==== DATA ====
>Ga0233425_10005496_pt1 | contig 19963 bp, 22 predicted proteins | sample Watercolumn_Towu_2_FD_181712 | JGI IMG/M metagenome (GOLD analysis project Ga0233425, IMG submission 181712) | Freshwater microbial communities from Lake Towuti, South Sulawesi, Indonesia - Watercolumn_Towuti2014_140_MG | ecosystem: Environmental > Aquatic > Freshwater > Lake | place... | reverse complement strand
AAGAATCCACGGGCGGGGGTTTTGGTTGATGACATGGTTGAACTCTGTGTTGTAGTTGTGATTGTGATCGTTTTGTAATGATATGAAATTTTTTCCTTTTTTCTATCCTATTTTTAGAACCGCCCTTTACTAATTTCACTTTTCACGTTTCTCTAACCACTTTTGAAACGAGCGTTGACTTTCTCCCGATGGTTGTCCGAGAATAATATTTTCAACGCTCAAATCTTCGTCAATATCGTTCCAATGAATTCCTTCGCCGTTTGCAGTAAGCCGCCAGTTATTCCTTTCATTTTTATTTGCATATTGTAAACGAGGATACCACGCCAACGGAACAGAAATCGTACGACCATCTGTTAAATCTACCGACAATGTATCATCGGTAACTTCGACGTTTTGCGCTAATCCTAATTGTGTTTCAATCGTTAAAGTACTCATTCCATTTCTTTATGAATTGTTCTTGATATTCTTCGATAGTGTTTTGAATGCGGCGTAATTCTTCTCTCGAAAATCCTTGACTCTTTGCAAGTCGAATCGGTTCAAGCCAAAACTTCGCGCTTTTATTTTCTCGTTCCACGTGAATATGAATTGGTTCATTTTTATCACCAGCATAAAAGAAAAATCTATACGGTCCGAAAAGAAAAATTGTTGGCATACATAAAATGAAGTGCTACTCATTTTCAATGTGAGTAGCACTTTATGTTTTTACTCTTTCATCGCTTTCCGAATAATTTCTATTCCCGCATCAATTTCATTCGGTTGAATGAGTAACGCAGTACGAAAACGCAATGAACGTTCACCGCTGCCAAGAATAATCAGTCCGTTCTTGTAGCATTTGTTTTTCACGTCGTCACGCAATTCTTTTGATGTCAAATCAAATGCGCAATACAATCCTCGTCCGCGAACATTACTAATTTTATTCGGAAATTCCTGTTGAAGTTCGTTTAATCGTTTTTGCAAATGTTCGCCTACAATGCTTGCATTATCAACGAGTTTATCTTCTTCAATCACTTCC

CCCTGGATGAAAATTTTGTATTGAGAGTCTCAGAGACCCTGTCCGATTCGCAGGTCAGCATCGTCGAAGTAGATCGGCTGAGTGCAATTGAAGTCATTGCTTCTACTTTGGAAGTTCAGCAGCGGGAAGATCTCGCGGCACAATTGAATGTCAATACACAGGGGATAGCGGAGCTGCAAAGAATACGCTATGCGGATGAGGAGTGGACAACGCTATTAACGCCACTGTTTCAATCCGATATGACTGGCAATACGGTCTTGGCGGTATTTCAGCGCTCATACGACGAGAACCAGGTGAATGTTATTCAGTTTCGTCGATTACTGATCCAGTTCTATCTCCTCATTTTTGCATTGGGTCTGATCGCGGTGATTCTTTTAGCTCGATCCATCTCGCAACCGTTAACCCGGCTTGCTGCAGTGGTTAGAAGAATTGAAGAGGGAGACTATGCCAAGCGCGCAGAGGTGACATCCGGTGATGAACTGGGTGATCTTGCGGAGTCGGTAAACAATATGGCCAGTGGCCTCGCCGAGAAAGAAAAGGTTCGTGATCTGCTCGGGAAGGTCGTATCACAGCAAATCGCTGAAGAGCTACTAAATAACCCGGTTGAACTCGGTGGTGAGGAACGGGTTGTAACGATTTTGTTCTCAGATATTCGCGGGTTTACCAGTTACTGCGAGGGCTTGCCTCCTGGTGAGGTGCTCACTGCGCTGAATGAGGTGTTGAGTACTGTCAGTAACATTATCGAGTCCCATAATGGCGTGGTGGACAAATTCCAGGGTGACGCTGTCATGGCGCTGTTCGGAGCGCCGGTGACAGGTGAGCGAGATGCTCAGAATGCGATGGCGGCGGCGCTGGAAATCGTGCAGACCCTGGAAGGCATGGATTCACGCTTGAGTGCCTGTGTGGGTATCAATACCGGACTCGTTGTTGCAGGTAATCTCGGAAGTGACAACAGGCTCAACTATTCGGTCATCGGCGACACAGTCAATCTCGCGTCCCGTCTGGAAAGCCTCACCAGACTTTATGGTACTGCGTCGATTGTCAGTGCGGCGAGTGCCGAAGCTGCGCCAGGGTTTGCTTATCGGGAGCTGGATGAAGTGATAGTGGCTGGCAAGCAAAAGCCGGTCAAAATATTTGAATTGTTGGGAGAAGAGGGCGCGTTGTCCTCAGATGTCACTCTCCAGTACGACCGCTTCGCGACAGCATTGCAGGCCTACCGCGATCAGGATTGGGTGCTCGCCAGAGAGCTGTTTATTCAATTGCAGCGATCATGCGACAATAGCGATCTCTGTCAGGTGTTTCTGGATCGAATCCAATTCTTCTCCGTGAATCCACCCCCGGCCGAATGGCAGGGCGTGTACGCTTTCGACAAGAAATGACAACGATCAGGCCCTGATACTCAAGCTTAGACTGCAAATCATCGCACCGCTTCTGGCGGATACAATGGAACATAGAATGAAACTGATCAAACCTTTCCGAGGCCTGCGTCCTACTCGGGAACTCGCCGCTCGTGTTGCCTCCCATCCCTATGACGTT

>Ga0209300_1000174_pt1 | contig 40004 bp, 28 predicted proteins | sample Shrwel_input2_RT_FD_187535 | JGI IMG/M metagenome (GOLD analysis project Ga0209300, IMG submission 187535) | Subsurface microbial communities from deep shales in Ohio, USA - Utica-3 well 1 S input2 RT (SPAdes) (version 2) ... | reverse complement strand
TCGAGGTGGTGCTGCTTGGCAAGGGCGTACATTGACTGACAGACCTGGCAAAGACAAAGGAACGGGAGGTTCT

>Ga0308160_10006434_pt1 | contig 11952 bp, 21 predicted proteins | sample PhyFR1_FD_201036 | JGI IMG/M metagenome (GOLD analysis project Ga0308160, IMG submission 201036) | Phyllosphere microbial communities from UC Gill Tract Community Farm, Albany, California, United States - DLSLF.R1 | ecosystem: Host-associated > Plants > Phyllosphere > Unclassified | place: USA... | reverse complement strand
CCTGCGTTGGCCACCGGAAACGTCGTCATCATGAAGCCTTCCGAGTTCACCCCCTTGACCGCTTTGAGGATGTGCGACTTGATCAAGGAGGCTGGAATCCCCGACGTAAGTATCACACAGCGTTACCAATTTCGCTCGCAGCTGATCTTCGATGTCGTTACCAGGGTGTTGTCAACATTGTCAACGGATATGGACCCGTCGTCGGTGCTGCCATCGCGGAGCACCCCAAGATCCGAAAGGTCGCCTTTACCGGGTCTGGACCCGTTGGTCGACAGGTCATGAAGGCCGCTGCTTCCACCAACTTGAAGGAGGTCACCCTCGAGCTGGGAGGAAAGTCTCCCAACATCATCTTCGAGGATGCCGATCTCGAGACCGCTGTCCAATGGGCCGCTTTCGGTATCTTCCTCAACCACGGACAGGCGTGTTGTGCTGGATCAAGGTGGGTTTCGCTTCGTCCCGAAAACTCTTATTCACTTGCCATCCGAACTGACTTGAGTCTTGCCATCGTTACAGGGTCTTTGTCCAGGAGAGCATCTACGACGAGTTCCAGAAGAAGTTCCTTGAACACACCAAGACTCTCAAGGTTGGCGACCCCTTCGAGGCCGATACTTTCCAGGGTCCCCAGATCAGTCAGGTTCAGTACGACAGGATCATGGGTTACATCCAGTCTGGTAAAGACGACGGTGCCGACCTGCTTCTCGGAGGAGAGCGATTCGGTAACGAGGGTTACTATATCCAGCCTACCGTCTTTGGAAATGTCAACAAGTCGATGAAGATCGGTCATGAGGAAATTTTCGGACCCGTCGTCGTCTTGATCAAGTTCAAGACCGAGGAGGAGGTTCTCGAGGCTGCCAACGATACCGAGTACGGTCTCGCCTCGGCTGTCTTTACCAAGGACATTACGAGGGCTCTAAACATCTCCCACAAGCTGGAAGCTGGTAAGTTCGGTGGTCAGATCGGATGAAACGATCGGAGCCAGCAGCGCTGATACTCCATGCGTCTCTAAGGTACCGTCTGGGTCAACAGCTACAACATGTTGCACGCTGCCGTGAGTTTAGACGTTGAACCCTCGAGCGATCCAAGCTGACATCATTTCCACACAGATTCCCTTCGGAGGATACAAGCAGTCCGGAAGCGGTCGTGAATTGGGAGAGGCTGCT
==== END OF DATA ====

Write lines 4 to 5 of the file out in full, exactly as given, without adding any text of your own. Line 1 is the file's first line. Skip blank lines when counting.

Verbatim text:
>Ga0209300_1000174_pt1 | contig 40004 bp, 28 predicted proteins | sample Shrwel_input2_RT_FD_187535 | JGI IMG/M metagenome (GOLD analysis project Ga0209300, IMG submission 187535) | Subsurface microbial communities from deep shales in Ohio, USA - Utica-3 well 1 S input2 RT (SPAdes) (version 2) ... | reverse complement strand
TCGAGGTGGTGCTGCTTGGCAAGGGCGTACATTGACTGACAGACCTGGCAAAGACAAAGGAACGGGAGGTTCT